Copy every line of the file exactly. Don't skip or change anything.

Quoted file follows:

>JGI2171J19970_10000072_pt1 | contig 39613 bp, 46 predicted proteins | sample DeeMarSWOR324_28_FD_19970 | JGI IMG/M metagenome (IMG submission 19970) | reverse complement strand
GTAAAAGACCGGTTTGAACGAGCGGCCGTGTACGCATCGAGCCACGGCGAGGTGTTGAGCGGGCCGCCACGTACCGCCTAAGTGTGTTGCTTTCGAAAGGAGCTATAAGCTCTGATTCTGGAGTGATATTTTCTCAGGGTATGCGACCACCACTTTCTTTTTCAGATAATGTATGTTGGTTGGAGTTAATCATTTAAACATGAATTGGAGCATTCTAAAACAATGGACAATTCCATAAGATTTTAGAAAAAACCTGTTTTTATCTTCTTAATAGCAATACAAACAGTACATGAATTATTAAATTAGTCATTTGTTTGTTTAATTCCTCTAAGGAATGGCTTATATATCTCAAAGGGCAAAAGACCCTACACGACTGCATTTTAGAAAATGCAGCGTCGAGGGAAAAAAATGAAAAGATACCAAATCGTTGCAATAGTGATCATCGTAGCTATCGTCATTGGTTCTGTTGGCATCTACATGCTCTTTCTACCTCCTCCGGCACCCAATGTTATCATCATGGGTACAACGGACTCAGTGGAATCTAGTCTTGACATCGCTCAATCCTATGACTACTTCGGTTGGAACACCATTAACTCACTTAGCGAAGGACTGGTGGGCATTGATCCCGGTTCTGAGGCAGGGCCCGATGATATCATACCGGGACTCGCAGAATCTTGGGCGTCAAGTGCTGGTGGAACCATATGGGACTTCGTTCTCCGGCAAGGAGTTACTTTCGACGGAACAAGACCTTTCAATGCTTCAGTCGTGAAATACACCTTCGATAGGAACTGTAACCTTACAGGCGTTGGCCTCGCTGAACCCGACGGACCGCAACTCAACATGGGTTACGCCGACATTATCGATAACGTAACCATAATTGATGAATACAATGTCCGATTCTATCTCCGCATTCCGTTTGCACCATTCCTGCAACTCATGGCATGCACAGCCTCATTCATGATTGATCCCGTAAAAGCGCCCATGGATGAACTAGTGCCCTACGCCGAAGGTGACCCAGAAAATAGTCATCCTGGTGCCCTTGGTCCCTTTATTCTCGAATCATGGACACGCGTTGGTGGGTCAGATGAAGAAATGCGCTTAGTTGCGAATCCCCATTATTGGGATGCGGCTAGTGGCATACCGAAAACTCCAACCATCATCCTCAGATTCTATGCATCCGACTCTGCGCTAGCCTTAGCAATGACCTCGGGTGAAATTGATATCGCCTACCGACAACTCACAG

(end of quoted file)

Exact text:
>JGI2171J19970_10000072_pt1 | contig 39613 bp, 46 predicted proteins | sample DeeMarSWOR324_28_FD_19970 | JGI IMG/M metagenome (IMG submission 19970) | reverse complement strand
GTAAAAGACCGGTTTGAACGAGCGGCCGTGTACGCATCGAGCCACGGCGAGGTGTTGAGCGGGCCGCCACGTACCGCCTAAGTGTGTTGCTTTCGAAAGGAGCTATAAGCTCTGATTCTGGAGTGATATTTTCTCAGGGTATGCGACCACCACTTTCTTTTTCAGATAATGTATGTTGGTTGGAGTTAATCATTTAAACATGAATTGGAGCATTCTAAAACAATGGACAATTCCATAAGATTTTAGAAAAAACCTGTTTTTATCTTCTTAATAGCAATACAAACAGTACATGAATTATTAAATTAGTCATTTGTTTGTTTAATTCCTCTAAGGAATGGCTTATATATCTCAAAGGGCAAAAGACCCTACACGACTGCATTTTAGAAAATGCAGCGTCGAGGGAAAAAAATGAAAAGATACCAAATCGTTGCAATAGTGATCATCGTAGCTATCGTCATTGGTTCTGTTGGCATCTACATGCTCTTTCTACCTCCTCCGGCACCCAATGTTATCATCATGGGTACAACGGACTCAGTGGAATCTAGTCTTGACATCGCTCAATCCTATGACTACTTCGGTTGGAACACCATTAACTCACTTAGCGAAGGACTGGTGGGCATTGATCCCGGTTCTGAGGCAGGGCCCGATGATATCATACCGGGACTCGCAGAATCTTGGGCGTCAAGTGCTGGTGGAACCATATGGGACTTCGTTCTCCGGCAAGGAGTTACTTTCGACGGAACAAGACCTTTCAATGCTTCAGTCGTGAAATACACCTTCGATAGGAACTGTAACCTTACAGGCGTTGGCCTCGCTGAACCCGACGGACCGCAACTCAACATGGGTTACGCCGACATTATCGATAACGTAACCATAATTGATGAATACAATGTCCGATTCTATCTCCGCATTCCGTTTGCACCATTCCTGCAACTCATGGCATGCACAGCCTCATTCATGATTGATCCCGTAAAAGCGCCCATGGATGAACTAGTGCCCTACGCCGAAGGTGACCCAGAAAATAGTCATCCTGGTGCCCTTGGTCCCTTTATTCTCGAATCATGGACACGCGTTGGTGGGTCAGATGAAGAAATGCGCTTAGTTGCGAATCCCCATTATTGGGATGCGGCTAGTGGCATACCGAAAACTCCAACCATCATCCTCAGATTCTATGCATCCGACTCTGCGCTAGCCTTAGCAATGACCTCGGGTGAAATTGATATCGCCTACCGACAACTCACAG